Ofgem has lowered its cap on the amount energy companies can charge for gas and electricity but it’s not all good news.
Even though wholesale energy prices have been falling, households will see their bills go up from April as the government support that has been shielding us from the worst of the energy crisis is reduced.
The energy regulator today announced that it will reduce the amount it will allow energy companies to charge per unit of electricity and gas from April.
For a typical household, this would mean bills falling from £4,279 a year to £3,280
However, bills will actually be increasing because at present the theoretical “typical household” pays only £2,500 because the government has been absorbing the rest through its energy price guarantee (EPG).
The government is planning to raise the threshold of the EPG from £2,500 to £3,000.
At the same time the £400 energy rebate scheme, which was paid in instalments to all households from October, will come to an end. This means some households could see their bills rise by as much as 40% per year.
The real winner is the Treasury, which will gain some headroom ahead of the budget next month.
Analysts at Cornwall Insight expect the cost of the scheme to fall to zero from July as the price cap falls below the £3,000 threshold.
At the time of the autumn budget last year, the Treasury expected its EPG to cost £12.8bn in the 2023 to 2024 financial year but falling wholesale prices have taken that figure down to just £1.5bn.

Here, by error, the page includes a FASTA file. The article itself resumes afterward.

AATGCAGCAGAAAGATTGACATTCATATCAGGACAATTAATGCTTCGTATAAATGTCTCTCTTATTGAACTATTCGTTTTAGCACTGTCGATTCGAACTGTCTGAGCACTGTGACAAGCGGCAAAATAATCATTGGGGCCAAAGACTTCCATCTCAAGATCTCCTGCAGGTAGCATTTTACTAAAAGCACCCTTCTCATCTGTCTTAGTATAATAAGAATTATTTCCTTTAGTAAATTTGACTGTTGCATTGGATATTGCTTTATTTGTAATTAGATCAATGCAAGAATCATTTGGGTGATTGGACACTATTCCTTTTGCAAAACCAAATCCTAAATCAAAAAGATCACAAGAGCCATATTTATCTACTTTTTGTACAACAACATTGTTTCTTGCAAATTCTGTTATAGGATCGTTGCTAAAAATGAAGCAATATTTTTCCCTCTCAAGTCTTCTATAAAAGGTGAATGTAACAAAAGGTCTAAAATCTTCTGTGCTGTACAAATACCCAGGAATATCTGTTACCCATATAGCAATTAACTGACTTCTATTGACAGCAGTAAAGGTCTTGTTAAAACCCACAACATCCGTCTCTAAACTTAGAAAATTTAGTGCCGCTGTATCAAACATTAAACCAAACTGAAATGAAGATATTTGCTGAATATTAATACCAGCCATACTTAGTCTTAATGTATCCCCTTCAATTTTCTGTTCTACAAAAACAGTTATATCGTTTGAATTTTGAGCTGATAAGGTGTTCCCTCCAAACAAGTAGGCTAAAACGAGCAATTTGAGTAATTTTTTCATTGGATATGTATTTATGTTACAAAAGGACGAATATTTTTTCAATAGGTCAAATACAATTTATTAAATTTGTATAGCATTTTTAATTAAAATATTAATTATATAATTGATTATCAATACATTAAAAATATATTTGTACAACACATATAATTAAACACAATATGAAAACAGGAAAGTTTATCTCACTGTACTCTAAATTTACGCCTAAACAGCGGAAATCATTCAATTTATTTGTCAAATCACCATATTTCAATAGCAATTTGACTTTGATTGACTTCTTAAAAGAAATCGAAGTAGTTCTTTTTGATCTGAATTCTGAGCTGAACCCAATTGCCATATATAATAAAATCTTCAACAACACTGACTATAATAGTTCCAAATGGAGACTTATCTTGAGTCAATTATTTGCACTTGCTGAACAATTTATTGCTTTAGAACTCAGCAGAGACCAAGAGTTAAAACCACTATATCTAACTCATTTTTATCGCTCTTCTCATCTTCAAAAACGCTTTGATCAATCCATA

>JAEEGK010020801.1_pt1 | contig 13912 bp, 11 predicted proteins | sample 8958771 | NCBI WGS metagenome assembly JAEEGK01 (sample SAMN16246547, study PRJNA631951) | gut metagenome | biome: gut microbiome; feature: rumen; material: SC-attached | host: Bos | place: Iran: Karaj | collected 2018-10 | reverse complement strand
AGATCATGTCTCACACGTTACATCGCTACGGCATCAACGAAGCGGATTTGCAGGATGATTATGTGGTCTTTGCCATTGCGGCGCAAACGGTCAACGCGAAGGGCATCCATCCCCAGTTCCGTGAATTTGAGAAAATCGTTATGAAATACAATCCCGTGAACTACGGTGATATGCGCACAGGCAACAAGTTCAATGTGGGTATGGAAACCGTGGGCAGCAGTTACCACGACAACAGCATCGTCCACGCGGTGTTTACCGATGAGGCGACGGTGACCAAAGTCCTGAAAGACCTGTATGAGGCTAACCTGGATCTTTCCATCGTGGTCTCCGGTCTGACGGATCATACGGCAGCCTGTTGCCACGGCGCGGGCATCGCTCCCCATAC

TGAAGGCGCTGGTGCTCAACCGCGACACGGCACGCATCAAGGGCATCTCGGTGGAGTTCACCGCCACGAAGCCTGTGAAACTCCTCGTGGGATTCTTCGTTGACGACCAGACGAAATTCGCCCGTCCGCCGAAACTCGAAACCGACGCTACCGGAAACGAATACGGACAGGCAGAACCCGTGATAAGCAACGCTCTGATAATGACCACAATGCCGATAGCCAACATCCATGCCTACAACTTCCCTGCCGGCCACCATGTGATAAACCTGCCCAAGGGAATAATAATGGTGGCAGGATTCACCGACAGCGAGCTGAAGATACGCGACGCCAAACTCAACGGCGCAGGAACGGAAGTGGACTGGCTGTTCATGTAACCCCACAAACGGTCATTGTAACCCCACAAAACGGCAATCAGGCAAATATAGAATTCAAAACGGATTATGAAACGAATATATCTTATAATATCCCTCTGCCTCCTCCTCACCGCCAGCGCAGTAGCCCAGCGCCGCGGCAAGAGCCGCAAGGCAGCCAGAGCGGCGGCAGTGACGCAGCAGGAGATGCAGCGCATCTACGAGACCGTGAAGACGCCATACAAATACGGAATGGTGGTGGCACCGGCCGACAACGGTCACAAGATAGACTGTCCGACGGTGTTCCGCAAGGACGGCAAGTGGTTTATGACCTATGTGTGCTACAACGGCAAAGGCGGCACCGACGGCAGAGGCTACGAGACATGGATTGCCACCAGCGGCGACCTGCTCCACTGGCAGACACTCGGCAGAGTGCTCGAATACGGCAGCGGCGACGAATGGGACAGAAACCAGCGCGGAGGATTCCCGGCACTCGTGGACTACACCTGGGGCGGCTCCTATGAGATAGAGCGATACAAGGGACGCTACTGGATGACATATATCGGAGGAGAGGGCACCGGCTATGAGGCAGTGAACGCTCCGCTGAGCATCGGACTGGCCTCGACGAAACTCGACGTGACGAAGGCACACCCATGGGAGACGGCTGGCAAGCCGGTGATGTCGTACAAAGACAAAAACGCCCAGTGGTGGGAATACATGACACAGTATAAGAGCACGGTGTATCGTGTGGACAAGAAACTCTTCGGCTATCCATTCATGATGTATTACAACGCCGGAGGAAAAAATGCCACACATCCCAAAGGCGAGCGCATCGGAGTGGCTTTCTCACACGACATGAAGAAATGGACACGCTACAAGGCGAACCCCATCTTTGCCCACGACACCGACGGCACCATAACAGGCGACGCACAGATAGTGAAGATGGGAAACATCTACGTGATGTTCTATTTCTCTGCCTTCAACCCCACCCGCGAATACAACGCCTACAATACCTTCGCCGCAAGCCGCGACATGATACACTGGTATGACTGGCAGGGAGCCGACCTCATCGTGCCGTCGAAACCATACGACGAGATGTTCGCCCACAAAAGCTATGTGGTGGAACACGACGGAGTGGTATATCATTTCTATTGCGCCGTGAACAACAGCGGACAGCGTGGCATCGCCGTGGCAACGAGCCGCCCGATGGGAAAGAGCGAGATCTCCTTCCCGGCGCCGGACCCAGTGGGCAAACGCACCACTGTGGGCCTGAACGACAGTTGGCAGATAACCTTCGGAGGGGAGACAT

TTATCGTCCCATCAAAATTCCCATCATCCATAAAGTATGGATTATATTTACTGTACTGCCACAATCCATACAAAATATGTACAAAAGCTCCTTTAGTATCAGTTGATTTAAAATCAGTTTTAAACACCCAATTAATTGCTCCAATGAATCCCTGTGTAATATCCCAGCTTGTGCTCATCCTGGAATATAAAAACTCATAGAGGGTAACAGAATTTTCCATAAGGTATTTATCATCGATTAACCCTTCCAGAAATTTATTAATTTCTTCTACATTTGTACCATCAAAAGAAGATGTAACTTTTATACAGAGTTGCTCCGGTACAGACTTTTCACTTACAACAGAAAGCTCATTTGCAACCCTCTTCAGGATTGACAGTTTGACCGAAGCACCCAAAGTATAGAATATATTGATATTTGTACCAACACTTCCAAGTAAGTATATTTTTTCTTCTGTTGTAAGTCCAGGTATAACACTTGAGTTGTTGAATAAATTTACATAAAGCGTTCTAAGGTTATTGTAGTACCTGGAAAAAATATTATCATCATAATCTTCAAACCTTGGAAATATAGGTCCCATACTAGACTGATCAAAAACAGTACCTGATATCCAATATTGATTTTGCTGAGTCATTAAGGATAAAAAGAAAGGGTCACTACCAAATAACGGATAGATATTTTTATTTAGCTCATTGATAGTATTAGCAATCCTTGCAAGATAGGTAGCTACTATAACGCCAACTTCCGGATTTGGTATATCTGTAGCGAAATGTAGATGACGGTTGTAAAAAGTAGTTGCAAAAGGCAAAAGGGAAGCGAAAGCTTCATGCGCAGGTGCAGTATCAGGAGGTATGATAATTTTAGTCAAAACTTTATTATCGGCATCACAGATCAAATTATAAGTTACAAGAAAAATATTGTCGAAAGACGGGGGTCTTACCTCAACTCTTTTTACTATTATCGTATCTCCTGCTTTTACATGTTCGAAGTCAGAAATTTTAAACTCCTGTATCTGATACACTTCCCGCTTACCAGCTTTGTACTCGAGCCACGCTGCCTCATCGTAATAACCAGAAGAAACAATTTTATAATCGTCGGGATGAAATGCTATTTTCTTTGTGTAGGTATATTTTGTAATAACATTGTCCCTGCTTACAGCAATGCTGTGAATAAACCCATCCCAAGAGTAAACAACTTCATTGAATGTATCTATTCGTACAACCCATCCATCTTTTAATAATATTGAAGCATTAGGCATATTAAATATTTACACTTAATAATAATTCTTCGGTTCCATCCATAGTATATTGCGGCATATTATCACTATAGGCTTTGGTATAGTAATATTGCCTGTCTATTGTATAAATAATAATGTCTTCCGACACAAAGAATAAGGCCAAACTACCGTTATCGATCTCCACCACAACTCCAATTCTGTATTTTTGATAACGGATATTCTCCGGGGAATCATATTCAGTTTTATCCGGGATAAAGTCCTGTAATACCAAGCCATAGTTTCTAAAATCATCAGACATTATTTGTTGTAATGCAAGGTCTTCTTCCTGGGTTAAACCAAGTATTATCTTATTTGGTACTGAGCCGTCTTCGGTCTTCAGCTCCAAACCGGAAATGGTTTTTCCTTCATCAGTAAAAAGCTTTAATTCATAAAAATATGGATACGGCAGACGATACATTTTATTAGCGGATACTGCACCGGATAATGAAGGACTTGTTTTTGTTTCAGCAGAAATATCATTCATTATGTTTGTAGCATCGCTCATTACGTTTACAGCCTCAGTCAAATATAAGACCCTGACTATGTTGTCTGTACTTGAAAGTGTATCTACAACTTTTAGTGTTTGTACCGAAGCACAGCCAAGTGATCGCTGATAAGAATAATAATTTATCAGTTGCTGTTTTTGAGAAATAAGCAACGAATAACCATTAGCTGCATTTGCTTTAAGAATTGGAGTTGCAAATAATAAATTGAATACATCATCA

That’s a saving of 90%.
Pressure to maintain support
The huge saving has put pressure on the chancellor to maintain the level of support that is currently being offered to households.
Campaigners and poverty charities have urged him to maintain the threshold at £2,500 to prevent a spike in fuel poverty.
National Energy Action, a charity, predicts that the number of fuel poor households will rise from 6.7 million to 8.4 million from April if the government reduces the support.
Maintaining the £2,500 cap will cost the Treasury an extra £3bn.
Analysts at the Resolution Foundation think tank said: “Even if the chancellor chooses to iron this temporary bill rise out, the cost of the EPG in 2023 to 24 will still have fallen by around two-thirds (65%) since last November.”
Yet, the Treasury will have to balance this against falling tax revenues from oil and gas producers and generators, which could lower its intake by £7bn.
It will also have to consider the impact on inflation.
The EPG is untargeted, with all households getting support irrespective of their income.
Some economists fear that this could increase inflation because households will have more money to spend on goods and services.
It’s a balancing act because in the short term lower energy bills will help dampen inflation. Some economists have suggested that it would be wiser for the government to offer more targeted support to poorer households to help mitigate against this risk.